Vol. 1 No. 1                                      "India is the cradle of the human race... " - Mark Twain
 
August 2006 
       "Canada is one of the oldest federations the planet still has up and running." - Roy MacGregor

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Mayor’s Cup Cricket Tournament & Festival in Toronto


(L to R) Mayor David Miller, son Simon,  Nick Javor Vice President Tim Hortons

Toronto Mayor’s Cup Cricket Tournament, a two-day Cricket Festival, hosted exclusively by the Toronto City Hall Cricket Club was held on July 15 -16 at Sunnybrook Park.  The Festival has been organised since 1987 by Toronto City Hall Cricket Club (TCHCC). 

 

The Mayor’s Cup is actually a spin off of an annual match-up between the Toronto City Hall Cricket Club (TCHCC) and the St. George’s Society.  

 

Mr. John Woods, the then Commissioner of Finance, Mr. Rashmi Nathwani, Commissioner of City Properties, Mr. Wazir Khullar, Mr. Sheik Kadir of City’s Finance Department and Mr. Dennis Perlin, City Solicitor founded the Toronto City Hall Cricket Club in 1985.

 

In 1987, a report of the Annual match between TCHCC and St. George’s Society was first adopted by the City Council when Mr. John Woods gave a tongue in cheek explanation to the Council of the terminology used in cricket such as “fine leg, short leg, long leg, square leg, maiden over, slips, covers, silly mid on, googly, etc.” in his report of an annual match between TCHCC and St. George’s Society.

 


Mayor David Miller being welcomed by
Suresh Jaura President (North America) Globalom Media 


(L to R)  Leena Chabra (South Asian Web TV), Suresh Jaura 
(Globalom Media), Mayor David Miller, Wazir Khullar VP TCHCC

 

Since then members of the TCHCC have been involved in organizing cricket events, playing and promoting cricket in the GTA behind the scenes.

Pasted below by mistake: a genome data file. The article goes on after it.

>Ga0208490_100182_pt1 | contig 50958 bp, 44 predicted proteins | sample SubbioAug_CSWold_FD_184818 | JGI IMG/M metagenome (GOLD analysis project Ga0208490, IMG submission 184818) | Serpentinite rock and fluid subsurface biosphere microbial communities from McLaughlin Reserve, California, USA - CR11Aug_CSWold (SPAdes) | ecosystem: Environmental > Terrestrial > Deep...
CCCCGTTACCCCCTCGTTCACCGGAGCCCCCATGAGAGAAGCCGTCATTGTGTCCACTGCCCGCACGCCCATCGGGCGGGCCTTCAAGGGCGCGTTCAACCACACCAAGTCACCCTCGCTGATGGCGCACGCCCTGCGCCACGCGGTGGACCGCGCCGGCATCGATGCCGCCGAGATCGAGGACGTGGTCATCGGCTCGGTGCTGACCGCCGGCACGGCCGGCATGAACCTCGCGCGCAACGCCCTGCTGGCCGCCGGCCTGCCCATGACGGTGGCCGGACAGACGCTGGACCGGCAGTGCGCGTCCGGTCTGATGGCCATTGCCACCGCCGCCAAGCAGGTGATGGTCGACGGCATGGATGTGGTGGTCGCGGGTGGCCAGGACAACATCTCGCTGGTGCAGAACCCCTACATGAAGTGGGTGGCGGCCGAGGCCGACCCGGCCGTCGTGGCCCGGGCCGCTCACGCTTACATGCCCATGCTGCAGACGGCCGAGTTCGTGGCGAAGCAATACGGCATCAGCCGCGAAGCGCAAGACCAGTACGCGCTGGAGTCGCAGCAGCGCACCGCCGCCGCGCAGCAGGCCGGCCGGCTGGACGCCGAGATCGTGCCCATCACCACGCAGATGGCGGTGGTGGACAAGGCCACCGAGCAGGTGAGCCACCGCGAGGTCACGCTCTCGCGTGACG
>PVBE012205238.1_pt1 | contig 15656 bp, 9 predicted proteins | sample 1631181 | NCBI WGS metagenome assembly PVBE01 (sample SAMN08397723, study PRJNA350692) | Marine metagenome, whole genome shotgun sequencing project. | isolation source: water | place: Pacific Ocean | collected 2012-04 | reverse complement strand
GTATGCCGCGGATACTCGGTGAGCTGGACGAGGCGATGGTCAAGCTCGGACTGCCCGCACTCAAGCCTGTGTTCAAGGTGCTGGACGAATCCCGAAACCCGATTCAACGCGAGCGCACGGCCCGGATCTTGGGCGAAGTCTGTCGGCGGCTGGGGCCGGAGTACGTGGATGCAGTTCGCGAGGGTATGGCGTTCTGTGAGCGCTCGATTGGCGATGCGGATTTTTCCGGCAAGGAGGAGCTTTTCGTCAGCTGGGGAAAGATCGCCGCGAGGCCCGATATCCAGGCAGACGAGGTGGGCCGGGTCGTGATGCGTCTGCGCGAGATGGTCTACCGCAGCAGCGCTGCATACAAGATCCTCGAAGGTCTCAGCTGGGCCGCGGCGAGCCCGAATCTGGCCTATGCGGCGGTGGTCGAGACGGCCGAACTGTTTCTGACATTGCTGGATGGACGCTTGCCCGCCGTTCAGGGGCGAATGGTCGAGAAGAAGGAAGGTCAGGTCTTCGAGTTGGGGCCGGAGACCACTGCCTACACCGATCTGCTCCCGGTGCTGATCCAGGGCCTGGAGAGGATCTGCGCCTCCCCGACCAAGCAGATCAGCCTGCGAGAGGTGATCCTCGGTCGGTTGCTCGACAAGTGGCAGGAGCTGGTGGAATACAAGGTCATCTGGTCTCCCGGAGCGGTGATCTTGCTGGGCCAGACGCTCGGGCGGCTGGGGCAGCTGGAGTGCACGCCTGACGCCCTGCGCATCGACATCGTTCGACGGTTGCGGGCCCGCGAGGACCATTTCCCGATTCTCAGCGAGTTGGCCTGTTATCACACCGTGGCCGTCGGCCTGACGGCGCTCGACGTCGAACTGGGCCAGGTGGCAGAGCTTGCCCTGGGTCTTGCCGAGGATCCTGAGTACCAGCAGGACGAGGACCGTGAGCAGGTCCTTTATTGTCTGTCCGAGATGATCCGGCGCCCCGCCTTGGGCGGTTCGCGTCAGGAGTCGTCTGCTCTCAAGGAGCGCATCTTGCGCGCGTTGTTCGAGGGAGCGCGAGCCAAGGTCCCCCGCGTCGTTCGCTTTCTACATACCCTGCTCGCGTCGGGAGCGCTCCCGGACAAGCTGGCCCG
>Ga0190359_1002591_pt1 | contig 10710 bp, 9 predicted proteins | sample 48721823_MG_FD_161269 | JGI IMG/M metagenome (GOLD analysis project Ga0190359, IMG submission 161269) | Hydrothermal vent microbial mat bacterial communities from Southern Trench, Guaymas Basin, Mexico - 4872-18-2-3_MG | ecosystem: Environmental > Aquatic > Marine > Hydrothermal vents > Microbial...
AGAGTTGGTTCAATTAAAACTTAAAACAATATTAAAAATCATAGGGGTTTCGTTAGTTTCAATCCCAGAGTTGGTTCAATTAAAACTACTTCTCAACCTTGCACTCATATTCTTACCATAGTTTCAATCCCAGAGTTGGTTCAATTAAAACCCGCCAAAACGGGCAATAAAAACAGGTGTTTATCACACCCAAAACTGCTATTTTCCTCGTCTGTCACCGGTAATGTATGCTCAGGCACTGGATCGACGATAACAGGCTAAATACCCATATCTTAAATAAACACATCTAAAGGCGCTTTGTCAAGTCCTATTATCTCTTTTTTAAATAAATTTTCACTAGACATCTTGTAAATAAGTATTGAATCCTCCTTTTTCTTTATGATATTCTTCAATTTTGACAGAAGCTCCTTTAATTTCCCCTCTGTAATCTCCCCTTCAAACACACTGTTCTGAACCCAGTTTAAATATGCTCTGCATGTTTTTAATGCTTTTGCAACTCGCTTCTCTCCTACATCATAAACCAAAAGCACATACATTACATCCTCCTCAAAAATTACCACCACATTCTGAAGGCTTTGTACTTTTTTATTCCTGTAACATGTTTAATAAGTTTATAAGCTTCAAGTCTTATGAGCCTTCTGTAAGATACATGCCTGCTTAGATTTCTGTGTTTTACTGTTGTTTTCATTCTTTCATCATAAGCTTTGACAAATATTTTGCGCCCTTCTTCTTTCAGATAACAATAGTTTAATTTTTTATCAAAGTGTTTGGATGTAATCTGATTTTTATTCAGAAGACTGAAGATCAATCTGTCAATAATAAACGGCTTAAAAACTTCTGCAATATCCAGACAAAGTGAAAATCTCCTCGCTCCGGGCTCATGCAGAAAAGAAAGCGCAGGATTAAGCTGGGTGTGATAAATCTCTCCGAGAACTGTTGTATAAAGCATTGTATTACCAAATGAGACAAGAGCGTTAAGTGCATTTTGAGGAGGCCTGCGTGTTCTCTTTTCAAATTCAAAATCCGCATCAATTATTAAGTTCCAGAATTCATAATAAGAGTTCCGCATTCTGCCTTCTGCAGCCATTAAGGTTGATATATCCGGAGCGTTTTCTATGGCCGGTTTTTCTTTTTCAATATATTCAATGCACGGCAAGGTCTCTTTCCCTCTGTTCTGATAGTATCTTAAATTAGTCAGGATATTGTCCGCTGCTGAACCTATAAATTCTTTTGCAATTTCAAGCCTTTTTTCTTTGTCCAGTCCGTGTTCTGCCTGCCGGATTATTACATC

In 2005, in response to Mayor Miller’s mandate to promote cricket in the GTA, the TCHCC approached Mayor Miller and requested to be designated as his ambassadors to promote the game of cricket in the Greater Toronto Area (GTA). 

 

The TCHCC then co-ordinated with CIMA and the Mayor’s Cup was born. 

 

This year’s event followed the 20/20 format, a format that is internationally being accepted as the format most likely to catch on in the attempts to modernise cricket and to compete with the other competitive sports.

 

The participating Teams were: Girls’ Team from Secondary Schools, Mississauga Ramblers Cricket Club, St. George’s Society Cricket Club, Toronto City Hall Cricket Club, Police Services Cricket Club, Toronto Real Estate Board (TREB) Cricket Club, Under 12 Boys Team, Masters Cricket Club, Feds Cricket Club.

 

The players, from the GTA, comprised a wide range of multi-cultural residents from the various cricketing countries, namely:  Africa, Australia, Bangladesh, England, India, New Zealand, Pakistan, and West Indies.

 

 


Deputy Fire Chief Jim Shelton addressing the audience with 
Leena Chabra and John Bishop St George's Society looking on


Deputy Police Chief, Keith Forde, presenting award 
to Best Bowler under 12 with Leena Chabra looking on

 

The competition was for Mayor’s Cup, St. George’s Society Cup, Mayor and Police Chief Trophy.

 

Mayor David Miller, Deputy Police Chief, Keith Forde and Deputy Fire Chief Mr. Jim Shelton of Toronto led the teams for Mayor and Police trophy games. They were impressed with the event and also presented the trophies to Kid/Girls team. Mr. Ben Sennick of Canada Cricket Association was also one of the guests.

 

The net result of the match was The Toronto City Hall cricket Club won the "St. George's Society Cup". The game was held on July 15 and Mr. John Bishop presented the cup to Mr. Sheik Kadir, the captain of the game.  Six teams played the games (two games each) and two teams - Mississauga Ramblers and Master Cricket Club - with best average run rate played the Final on July 16 for "Mayor Cup".